Friday, September 04, 2009
Because of my longtime interest in China, it history and its people, as well as its alluring mysteries, I've also been drawn to its literature, both classical and modern. The variety is as rich as all the manifestations of things Chinese.
A new novel from Xiaolu Guo brings together the UFO and the potent force of change. The book is structually and stylistically engaging. It is deceptively simple in its telling but potent in its resonances with the realities of China.
The book's jacket description reveals:
"Silver Hill Village, 2012. On the twentieth day of the seventh moon - the day after National Wiping Out Illiteracy Day - Kwok Yun is making her way across the rice fields on her Flying Pigeon bicycle. Her world is upturned when she sights a UFThing - a spinning plate in the sky - and helps a Westerner in distress whom she discovers in the shadow of the alien craft.
"It's not long before the village is crawling with men from the National Security and Intelligence Agency armed with pointed questions. And when the Westerner that Kwok Yun saved repays her kindness with a large dollar cheque she becomes a local celebrity, albeit under constant surveillance."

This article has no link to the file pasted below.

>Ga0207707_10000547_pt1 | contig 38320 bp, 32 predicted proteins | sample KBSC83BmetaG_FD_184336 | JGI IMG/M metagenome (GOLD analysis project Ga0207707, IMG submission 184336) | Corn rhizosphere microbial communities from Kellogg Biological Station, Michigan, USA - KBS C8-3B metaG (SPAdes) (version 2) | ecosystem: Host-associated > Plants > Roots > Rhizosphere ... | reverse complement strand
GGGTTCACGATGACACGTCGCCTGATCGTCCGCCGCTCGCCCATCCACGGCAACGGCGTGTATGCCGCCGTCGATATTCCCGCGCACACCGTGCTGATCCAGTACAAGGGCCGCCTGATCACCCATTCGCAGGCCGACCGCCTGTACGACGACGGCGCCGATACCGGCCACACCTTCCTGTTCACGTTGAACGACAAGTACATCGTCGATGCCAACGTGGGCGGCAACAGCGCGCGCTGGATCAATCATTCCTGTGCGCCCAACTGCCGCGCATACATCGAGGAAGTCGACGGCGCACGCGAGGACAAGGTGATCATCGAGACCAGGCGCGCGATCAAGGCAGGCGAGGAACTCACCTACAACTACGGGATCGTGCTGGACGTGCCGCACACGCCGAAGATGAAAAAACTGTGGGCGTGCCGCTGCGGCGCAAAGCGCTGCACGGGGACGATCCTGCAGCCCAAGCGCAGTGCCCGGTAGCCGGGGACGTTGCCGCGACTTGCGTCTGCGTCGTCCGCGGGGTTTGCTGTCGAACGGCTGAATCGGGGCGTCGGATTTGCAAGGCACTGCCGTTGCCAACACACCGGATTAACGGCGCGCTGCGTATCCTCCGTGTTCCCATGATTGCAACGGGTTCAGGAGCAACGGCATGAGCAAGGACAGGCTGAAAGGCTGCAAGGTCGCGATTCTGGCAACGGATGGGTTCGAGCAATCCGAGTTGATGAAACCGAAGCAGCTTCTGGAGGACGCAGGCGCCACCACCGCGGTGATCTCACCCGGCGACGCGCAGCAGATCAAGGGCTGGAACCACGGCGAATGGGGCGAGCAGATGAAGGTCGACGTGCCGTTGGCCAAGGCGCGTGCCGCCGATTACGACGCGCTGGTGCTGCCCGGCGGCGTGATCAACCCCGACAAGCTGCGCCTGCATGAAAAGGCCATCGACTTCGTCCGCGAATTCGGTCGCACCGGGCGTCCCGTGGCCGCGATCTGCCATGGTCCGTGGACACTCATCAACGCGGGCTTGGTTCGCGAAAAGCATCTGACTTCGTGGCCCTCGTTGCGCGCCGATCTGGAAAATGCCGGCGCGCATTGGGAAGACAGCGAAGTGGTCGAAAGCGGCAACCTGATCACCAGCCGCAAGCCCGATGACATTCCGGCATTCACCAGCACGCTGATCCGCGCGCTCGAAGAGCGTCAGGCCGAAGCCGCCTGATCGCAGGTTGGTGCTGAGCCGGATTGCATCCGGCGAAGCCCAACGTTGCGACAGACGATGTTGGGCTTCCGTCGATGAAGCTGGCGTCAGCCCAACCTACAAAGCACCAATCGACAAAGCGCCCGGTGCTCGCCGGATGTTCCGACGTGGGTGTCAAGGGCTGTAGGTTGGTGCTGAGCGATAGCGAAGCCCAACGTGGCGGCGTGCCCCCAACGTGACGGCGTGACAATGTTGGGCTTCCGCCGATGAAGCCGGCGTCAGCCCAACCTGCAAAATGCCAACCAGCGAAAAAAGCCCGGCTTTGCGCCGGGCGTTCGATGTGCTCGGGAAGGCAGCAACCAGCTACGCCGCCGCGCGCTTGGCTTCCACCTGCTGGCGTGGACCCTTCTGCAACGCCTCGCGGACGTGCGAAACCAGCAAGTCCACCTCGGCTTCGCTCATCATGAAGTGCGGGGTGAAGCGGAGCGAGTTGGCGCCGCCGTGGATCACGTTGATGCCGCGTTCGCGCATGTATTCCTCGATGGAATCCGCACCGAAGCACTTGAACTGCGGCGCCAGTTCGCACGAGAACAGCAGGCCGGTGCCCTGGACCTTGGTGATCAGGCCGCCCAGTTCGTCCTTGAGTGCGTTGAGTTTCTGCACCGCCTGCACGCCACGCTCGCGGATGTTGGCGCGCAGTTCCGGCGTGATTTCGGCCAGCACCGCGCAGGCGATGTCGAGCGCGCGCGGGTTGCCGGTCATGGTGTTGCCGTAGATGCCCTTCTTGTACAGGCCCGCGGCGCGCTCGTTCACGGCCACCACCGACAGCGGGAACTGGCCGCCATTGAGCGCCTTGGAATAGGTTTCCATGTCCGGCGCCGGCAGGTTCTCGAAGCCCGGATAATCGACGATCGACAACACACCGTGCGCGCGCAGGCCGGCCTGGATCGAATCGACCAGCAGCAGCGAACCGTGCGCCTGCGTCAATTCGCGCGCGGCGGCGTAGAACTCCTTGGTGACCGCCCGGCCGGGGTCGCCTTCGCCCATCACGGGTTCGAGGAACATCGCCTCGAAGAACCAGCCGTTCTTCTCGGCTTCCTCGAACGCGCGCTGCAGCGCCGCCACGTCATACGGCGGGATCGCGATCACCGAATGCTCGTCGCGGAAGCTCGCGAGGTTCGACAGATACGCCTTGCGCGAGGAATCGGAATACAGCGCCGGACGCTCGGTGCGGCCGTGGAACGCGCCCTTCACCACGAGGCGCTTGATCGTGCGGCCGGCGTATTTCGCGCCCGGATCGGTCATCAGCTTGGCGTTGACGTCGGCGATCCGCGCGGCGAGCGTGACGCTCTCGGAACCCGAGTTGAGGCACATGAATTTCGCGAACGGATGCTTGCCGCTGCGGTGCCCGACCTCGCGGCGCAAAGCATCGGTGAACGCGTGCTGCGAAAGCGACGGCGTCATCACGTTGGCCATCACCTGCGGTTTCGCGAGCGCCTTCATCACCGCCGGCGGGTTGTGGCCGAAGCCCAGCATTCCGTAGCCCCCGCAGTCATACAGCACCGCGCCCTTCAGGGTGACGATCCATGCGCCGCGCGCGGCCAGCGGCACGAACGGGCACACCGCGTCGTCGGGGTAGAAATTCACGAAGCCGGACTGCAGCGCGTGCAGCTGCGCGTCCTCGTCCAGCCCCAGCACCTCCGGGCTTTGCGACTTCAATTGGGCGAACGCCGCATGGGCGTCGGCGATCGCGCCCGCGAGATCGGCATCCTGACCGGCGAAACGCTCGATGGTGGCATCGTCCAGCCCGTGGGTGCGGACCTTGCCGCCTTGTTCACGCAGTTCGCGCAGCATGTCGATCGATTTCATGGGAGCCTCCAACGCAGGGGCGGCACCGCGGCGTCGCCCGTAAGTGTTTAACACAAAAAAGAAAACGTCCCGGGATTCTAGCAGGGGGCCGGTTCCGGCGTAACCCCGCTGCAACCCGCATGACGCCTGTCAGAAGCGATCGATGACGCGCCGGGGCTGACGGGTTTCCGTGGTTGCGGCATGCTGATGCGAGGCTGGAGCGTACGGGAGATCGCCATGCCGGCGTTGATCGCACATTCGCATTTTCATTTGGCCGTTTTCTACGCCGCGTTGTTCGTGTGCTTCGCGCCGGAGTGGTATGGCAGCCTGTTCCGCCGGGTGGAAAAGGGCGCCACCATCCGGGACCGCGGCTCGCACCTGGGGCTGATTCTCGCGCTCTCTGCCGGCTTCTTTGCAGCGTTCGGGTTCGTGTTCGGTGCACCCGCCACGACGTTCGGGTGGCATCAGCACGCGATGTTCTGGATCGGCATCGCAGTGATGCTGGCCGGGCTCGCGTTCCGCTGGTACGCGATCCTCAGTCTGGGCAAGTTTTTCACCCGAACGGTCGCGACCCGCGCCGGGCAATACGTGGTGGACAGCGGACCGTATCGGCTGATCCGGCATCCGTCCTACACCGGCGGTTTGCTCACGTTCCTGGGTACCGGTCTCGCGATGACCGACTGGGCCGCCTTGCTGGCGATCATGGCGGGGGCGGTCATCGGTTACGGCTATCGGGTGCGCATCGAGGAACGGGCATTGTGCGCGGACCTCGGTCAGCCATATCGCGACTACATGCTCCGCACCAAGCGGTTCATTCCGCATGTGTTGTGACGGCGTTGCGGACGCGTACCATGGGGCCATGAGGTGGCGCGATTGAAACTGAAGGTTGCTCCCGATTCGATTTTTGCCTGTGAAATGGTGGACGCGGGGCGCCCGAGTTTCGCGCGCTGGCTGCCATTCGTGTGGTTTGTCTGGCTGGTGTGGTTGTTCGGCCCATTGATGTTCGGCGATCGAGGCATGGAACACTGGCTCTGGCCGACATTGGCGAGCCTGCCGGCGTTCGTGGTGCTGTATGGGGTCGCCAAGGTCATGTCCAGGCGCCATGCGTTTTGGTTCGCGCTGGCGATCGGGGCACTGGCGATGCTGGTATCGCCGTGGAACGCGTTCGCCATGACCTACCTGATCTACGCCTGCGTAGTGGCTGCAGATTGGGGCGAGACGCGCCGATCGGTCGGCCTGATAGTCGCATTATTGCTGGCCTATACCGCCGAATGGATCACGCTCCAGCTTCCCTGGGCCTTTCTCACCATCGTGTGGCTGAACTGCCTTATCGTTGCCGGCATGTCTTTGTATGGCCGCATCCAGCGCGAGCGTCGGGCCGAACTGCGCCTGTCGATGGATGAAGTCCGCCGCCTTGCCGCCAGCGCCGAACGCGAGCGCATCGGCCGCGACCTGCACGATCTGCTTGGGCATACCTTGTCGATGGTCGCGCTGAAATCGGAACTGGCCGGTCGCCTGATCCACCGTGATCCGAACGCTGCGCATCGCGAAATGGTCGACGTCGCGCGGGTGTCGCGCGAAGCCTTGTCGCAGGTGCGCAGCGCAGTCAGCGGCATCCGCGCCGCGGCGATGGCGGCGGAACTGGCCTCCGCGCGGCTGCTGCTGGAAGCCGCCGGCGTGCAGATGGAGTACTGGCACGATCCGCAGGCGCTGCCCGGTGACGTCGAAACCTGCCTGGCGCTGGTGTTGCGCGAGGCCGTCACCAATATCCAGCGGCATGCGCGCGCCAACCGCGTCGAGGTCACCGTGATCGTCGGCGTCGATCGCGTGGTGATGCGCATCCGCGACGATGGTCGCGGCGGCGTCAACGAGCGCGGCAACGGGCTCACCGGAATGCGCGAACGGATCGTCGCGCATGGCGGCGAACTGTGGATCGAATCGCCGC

The agents' interrogation files provide the story's structure which reveals a "startling parable of change" that imagines "an uneasy future for rural China and its relations not only with Beijing but the wider world beyond.
From the book:
'Have you heard of UFOs?' she asked.
'UFwhat? We had no idea what she was talking about.
'UFOs. Unidentified Flying Objects.'
Yun just stared at her with those big, stupid eyes of hers. Then Chief Chang continued:
'It is thought by some that UFOs carry alien life forms.'